I often read The Oil Drum blog and pointed readers of the Drum Beat to my most recent post here.  Rune Likvern asked a question about how future oil prices will effect my scenarios.  This is an excellent question because it is often claimed that the recent surge in US oil output may lead to lower oil prices.  I expect there is a little too much optimism about future output from the Bakken/Three Forks and Eagle Ford plays, but let's consider two scenarios proposed by Mr. Likvern.

Scenario 1 considers a slower rise in real oil prices than I proposed in my previous post, real oil prices rise to $120/barrel (Jan 2013$) by Jan 2018.

Figure 1
Figure 1 requires some explanation.  Break even oil prices rise to the real market oil price by Sept 2016 at $115 per barrel and the wells added ramp down to zero by Dec 2017.  It is assumed that real oil prices continue to rise at 3.29 % per year and that the decrease in well productivity slows to zero as no new wells are drilled.  Eventually the real oil price rises above the break even price and it is assumed that when the real oil price is 110 % or more of the break even oil price that new wells are added and well productivity then continues to decrease.  This cycle repeats 3 times between 2018 and 2037 and explains the bumps in output in 2021-2, 2027-8, and 2033-4.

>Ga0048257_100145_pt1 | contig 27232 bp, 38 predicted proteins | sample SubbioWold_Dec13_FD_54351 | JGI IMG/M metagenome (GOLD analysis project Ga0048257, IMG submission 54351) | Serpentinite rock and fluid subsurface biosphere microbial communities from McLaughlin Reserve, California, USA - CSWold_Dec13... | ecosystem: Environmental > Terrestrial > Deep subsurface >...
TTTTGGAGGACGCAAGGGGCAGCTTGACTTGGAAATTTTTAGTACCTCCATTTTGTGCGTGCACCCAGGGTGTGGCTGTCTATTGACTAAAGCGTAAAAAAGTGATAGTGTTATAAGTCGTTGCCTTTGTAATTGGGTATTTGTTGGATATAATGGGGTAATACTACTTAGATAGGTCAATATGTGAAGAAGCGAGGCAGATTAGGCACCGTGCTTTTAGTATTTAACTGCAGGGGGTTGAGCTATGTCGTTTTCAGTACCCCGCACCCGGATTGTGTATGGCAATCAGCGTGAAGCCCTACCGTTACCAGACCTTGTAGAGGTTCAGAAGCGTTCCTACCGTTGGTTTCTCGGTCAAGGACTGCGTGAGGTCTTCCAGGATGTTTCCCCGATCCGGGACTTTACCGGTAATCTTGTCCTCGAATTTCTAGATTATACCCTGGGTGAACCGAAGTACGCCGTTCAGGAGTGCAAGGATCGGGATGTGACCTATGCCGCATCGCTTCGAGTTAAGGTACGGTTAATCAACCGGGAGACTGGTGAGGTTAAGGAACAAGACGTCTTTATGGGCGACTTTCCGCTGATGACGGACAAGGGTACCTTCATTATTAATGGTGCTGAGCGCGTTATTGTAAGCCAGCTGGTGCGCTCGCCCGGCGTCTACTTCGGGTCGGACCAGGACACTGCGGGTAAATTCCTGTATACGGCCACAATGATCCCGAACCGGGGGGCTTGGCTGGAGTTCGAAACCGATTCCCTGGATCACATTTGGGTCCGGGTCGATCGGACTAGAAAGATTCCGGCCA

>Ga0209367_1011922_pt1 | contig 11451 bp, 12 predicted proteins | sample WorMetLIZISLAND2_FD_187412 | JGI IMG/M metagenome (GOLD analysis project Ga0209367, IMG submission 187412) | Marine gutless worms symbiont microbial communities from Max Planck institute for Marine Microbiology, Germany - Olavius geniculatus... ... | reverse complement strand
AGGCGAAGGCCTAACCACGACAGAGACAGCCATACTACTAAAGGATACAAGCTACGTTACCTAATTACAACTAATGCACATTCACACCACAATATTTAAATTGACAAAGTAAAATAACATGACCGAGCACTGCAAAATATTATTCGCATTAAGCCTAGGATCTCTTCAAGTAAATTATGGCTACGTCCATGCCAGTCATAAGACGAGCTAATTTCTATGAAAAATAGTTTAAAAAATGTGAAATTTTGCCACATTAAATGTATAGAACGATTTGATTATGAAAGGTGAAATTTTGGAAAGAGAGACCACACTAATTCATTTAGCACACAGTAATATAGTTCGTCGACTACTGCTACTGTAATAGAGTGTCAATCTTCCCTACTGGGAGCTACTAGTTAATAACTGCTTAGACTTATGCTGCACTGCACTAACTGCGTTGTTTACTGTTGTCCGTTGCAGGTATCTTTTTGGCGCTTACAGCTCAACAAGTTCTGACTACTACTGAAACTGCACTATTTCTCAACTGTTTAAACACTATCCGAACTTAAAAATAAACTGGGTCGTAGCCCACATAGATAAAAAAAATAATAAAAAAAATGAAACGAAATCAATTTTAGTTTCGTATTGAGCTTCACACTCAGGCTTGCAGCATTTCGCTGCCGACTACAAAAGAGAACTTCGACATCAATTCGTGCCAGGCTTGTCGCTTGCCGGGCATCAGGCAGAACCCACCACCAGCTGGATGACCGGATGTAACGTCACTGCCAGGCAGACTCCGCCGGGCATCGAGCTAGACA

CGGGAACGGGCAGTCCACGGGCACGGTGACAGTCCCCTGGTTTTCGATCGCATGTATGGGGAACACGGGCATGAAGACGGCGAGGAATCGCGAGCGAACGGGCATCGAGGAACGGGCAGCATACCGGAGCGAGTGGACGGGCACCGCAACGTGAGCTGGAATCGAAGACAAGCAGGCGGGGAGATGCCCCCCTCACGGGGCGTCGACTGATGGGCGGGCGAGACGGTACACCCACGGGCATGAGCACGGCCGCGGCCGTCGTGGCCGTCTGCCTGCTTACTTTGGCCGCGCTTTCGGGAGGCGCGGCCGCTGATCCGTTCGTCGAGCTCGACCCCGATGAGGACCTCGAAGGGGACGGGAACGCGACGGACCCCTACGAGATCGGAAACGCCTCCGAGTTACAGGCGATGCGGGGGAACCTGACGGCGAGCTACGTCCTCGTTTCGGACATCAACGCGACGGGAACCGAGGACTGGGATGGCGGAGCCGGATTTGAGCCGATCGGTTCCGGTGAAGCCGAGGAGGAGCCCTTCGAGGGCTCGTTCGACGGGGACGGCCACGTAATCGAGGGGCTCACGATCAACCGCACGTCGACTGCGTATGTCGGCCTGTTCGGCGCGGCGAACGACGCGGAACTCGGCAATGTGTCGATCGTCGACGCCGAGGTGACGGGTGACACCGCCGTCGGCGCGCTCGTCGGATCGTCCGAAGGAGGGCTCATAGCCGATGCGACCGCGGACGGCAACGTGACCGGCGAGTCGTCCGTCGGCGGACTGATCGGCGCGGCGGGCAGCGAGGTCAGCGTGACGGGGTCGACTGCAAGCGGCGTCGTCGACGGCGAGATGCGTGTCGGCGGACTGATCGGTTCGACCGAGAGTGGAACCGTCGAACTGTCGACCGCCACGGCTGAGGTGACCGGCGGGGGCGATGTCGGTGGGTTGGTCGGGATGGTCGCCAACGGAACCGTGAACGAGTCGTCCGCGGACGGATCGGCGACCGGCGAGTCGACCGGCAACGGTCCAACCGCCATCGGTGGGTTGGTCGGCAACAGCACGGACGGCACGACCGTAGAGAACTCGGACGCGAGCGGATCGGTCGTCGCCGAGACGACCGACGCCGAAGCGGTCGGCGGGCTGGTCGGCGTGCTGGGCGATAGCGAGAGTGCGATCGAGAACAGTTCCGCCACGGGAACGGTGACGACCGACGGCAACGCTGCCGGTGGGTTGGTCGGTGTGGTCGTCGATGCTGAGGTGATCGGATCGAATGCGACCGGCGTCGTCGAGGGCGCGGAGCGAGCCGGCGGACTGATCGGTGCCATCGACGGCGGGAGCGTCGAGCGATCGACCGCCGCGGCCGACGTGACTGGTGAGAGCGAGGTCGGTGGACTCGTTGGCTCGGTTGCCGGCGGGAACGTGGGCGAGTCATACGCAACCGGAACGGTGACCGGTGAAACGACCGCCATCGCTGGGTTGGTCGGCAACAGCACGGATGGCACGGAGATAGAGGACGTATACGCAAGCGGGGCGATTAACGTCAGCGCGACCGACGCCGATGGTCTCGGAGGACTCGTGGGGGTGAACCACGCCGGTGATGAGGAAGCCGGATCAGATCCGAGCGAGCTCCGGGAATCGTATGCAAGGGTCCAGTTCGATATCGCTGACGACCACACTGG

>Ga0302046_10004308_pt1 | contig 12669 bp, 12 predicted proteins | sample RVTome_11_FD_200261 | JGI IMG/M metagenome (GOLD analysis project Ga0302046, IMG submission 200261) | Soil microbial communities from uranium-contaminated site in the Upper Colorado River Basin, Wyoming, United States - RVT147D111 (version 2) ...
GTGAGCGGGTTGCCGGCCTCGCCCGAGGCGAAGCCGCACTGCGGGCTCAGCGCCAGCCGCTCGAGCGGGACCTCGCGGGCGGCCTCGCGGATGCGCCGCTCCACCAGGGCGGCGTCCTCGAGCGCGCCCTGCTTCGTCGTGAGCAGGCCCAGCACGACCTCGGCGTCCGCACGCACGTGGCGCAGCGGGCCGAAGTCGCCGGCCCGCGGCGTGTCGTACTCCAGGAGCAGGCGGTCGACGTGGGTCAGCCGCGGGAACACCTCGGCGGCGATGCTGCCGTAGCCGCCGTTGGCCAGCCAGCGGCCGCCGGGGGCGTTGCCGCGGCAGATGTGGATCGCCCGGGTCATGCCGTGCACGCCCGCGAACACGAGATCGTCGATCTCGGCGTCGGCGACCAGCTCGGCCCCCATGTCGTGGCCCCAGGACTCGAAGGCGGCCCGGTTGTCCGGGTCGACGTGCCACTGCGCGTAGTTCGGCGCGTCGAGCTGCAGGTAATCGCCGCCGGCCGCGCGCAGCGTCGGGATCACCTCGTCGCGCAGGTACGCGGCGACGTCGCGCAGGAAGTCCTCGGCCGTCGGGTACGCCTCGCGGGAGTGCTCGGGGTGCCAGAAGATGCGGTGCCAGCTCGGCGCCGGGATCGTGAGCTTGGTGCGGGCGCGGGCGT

Thursday, May 16, 2013

Updated Well Profile for the North Dakota Bakken and the Effect on future scenarios

Note that all of the "Bakken" Scenarios I have presented, in this post and previous posts only cover the North Dakota portion of the Bakken/Three Forks play.

A recent post by Rune Likvern at the Oil Drum entitled, Is the Typical NDIC Bakken Tight Oil Well a Sales Pitch? has provided some new information which I will use to update my recent scenario for future Bakken output.

Another post by Mr. Likvern from which I gathered considerable knowledge is entitled Is Shale Oil Production from Bakken Headed for a Run with “The Red Queen”? . In addition a post by Heading Out at the Oil Drum had a number of helpful comments by both Mr Likvern and Webhubbletelescope, the entire thread has comments of interest. There are also a number of posts on the Bakken at The Oil conunDRUM  blog(written by Webhubbletelescope) from which I have learned much. I am indebted to both Webhubbletelescope and Mr Likvern for sharing their knowledge.

Friday, April 26, 2013

Bakken Model Suggests 7 Billion barrels total, enough for 1.3 years of US Crude inputs


Note that all images can be enlarged with a mouse click.
Above is one possible scenario for future output from the Bakken which suggests a total cumulative output of 7 billion barrels (Gb) from 1953 to 2073.  Current US crude oil inputs to refineries is about 15 million barrels per day  (52 week average above 14.9 MMb/d for past 6 months) which is 5.475 Gb per year, the total Bakken output of 7 Gb would supply current refinery inputs for 1.27 years.  When we account for the 0.57 Gb of Bakken which has been produced we are left with about 1.2 years of crude inputs at current levels.
The above estimate is based on  a presentation from the North Dakota Industrial Commission (NDIC) Oil and Gas Division (see slides 25 to 30).  This presentation suggests about 41,000 wells will be drilled in the Bakken at a rate of 1500-3000 wells per year, I chose 2460 wells per year and a total of 42,000 wells drilled by Sept 2028.